Filed under: art and ideas | Tags: လူထုအမွတ္သညာ, လူထုအမှတ်သညာ, collective memory, James C. Scott, Pansodan Scene, public memory, Yangon
The role of public memory in the transition from a closed, autocratic society to one increasingly linked to global flows of capital and information is just beginning to be explored by Burma scholars, specialists, and indeed the public. These discussions have the potential to animate and clarify the question of how publicly shared memories of the past are implicated in collective and individual acts of commemoration, resistance, and capitulation.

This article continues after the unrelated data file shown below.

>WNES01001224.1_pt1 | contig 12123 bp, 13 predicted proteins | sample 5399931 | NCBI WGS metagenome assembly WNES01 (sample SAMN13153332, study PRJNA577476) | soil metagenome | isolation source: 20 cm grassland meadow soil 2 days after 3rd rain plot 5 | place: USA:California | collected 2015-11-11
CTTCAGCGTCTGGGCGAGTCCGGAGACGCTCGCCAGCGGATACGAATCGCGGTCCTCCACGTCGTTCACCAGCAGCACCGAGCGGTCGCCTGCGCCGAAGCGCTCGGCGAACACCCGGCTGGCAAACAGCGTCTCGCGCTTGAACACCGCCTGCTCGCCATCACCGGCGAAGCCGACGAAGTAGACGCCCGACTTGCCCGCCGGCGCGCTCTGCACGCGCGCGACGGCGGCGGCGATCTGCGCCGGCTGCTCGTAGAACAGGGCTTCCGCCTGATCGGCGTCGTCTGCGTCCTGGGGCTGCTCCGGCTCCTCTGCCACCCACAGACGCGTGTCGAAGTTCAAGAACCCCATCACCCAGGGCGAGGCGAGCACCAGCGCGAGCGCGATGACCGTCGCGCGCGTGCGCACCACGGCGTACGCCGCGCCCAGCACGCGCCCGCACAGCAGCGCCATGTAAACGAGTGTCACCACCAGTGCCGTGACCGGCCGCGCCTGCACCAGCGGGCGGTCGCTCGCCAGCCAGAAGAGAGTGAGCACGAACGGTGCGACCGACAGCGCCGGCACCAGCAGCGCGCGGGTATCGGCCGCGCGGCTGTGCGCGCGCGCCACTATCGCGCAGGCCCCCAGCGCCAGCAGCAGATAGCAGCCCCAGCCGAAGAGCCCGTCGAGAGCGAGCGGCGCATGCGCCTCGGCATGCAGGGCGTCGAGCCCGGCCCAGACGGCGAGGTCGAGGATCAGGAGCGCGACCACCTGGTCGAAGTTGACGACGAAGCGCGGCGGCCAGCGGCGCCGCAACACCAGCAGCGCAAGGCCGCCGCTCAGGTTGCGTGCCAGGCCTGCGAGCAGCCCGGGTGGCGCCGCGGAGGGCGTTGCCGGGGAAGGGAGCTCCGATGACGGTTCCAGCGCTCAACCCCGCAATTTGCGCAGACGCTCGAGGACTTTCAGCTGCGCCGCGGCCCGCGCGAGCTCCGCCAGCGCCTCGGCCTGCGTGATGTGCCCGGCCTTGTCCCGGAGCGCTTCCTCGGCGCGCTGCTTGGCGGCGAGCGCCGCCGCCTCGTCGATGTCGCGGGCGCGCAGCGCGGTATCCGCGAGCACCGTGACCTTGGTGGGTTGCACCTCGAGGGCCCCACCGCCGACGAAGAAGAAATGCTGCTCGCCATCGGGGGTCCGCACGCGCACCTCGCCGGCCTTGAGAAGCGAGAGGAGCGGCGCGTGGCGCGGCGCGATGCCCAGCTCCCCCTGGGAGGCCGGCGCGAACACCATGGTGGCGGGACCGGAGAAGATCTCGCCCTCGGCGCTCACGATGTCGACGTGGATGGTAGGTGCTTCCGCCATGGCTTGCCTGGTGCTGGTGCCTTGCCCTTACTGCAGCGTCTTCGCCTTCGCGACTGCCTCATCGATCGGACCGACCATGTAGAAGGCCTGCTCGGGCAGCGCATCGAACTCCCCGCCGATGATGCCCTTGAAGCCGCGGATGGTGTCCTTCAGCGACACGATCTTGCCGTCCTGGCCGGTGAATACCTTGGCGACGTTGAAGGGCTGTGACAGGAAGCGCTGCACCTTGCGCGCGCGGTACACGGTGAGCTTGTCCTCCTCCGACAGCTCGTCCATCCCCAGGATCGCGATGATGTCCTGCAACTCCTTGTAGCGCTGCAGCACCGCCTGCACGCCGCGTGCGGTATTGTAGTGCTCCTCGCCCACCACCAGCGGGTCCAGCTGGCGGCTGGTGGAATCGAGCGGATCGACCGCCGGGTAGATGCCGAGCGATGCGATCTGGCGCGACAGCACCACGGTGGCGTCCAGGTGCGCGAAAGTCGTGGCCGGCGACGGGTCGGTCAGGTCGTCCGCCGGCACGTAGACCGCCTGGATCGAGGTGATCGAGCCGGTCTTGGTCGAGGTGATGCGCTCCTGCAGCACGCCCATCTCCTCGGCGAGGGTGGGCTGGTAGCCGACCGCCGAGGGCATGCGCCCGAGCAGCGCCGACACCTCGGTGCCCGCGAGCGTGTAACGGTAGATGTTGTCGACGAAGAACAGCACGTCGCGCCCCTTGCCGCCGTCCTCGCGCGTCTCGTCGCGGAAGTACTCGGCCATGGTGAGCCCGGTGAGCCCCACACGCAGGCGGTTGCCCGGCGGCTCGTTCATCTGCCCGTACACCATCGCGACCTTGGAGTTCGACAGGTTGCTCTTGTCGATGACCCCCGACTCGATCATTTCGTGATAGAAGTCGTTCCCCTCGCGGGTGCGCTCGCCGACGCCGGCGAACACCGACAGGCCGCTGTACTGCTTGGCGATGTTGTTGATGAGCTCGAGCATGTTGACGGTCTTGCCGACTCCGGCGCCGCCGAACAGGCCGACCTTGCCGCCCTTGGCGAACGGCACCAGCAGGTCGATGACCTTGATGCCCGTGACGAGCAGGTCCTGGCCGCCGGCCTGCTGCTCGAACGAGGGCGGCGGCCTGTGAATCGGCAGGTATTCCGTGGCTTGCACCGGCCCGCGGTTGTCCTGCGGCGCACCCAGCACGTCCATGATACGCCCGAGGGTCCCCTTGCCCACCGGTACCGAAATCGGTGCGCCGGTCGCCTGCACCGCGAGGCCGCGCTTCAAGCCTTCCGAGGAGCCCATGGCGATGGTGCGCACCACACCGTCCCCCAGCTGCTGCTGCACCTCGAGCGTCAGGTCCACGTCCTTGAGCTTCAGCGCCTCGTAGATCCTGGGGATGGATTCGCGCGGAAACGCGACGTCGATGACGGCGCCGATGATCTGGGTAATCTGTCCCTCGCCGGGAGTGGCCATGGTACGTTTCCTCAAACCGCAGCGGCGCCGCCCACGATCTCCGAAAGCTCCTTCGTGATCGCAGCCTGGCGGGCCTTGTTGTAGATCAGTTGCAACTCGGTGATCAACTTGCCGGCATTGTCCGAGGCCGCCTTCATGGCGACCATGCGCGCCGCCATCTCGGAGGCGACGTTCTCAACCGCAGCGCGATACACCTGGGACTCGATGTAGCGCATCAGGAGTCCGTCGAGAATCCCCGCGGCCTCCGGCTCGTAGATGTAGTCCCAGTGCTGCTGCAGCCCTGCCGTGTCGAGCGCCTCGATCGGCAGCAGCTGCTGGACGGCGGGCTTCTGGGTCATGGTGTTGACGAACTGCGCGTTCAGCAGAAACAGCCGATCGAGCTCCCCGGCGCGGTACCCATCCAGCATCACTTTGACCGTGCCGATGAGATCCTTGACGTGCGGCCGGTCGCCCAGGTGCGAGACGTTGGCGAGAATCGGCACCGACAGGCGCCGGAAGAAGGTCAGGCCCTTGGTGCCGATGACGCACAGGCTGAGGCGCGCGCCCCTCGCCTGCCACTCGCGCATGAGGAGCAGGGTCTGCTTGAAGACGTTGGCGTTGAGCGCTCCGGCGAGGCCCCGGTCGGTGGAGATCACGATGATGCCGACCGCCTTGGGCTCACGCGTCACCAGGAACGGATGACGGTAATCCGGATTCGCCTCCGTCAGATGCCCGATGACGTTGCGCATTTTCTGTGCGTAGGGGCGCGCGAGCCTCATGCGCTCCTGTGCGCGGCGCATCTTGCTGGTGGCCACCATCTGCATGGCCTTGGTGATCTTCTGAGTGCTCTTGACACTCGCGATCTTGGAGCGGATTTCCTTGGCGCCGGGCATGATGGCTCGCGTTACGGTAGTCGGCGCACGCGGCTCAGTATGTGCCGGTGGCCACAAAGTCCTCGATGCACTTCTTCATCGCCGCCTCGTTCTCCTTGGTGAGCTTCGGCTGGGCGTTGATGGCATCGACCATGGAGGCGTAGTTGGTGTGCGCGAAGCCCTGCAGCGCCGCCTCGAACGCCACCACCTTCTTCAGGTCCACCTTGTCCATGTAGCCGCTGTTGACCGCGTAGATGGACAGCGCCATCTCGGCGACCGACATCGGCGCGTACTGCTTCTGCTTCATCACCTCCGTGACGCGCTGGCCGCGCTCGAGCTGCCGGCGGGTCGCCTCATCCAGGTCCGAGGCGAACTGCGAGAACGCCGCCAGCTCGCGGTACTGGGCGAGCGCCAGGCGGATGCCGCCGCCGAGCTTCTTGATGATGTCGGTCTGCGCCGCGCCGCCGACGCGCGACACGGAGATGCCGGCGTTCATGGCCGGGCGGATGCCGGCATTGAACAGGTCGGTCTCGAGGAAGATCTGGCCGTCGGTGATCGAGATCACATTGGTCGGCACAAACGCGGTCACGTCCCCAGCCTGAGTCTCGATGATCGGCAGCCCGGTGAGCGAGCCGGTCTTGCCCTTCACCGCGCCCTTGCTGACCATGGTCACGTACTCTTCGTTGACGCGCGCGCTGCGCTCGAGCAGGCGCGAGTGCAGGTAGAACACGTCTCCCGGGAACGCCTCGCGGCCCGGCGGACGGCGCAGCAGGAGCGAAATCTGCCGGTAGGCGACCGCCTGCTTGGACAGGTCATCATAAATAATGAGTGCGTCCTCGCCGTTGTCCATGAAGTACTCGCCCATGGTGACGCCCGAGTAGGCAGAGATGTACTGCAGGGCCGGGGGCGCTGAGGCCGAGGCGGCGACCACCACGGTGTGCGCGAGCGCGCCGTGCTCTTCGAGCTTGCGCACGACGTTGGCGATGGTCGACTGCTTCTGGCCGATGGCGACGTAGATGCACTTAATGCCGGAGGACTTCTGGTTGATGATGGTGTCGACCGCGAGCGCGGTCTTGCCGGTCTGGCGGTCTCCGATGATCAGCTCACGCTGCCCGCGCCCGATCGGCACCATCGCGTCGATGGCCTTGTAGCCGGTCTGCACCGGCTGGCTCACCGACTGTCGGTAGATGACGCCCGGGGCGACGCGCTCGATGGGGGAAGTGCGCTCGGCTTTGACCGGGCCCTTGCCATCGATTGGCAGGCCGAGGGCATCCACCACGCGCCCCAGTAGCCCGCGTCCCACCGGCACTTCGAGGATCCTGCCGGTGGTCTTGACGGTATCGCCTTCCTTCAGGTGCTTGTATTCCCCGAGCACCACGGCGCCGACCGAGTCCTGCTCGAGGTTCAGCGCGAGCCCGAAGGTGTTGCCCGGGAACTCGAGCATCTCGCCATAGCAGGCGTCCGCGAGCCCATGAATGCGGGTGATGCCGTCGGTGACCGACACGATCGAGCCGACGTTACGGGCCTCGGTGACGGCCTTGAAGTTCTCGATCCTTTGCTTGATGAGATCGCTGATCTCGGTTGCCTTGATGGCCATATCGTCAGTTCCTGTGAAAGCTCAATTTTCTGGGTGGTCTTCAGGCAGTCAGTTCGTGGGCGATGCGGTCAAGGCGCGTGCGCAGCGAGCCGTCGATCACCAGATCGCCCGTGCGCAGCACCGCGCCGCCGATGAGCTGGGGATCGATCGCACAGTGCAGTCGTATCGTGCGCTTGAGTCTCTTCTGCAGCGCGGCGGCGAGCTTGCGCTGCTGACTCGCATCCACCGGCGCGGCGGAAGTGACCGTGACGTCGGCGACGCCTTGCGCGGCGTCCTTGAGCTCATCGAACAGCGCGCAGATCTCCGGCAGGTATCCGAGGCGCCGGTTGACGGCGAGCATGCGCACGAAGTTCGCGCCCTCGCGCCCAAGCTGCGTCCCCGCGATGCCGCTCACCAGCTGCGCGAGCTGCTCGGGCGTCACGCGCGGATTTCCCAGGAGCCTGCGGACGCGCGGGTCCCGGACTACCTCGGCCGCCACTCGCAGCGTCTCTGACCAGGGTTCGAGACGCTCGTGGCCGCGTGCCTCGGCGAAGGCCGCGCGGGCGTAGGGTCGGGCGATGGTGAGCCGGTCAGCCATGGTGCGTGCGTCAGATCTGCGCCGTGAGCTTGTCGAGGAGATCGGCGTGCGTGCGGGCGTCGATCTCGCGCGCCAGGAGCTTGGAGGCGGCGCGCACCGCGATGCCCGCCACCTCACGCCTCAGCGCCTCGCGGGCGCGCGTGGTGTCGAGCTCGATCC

Professor James C. Scott of Yale University and author of influential texts on politics and anthropology in Southeast Asia, including The Art of Not Being Governed: An Anarchist History of Upland Southeast Asia, will give a lecture on the topic of public memory this week at Pansodan Scene.
We cordially invite you to join Professor Scott’s lecture and participate in the discussion by sharing your questions, views, experiences.
At Pansodan Scene, Wednesday, 19 February 2014, 5:00pm-7:00pm. Free & Open to the Public
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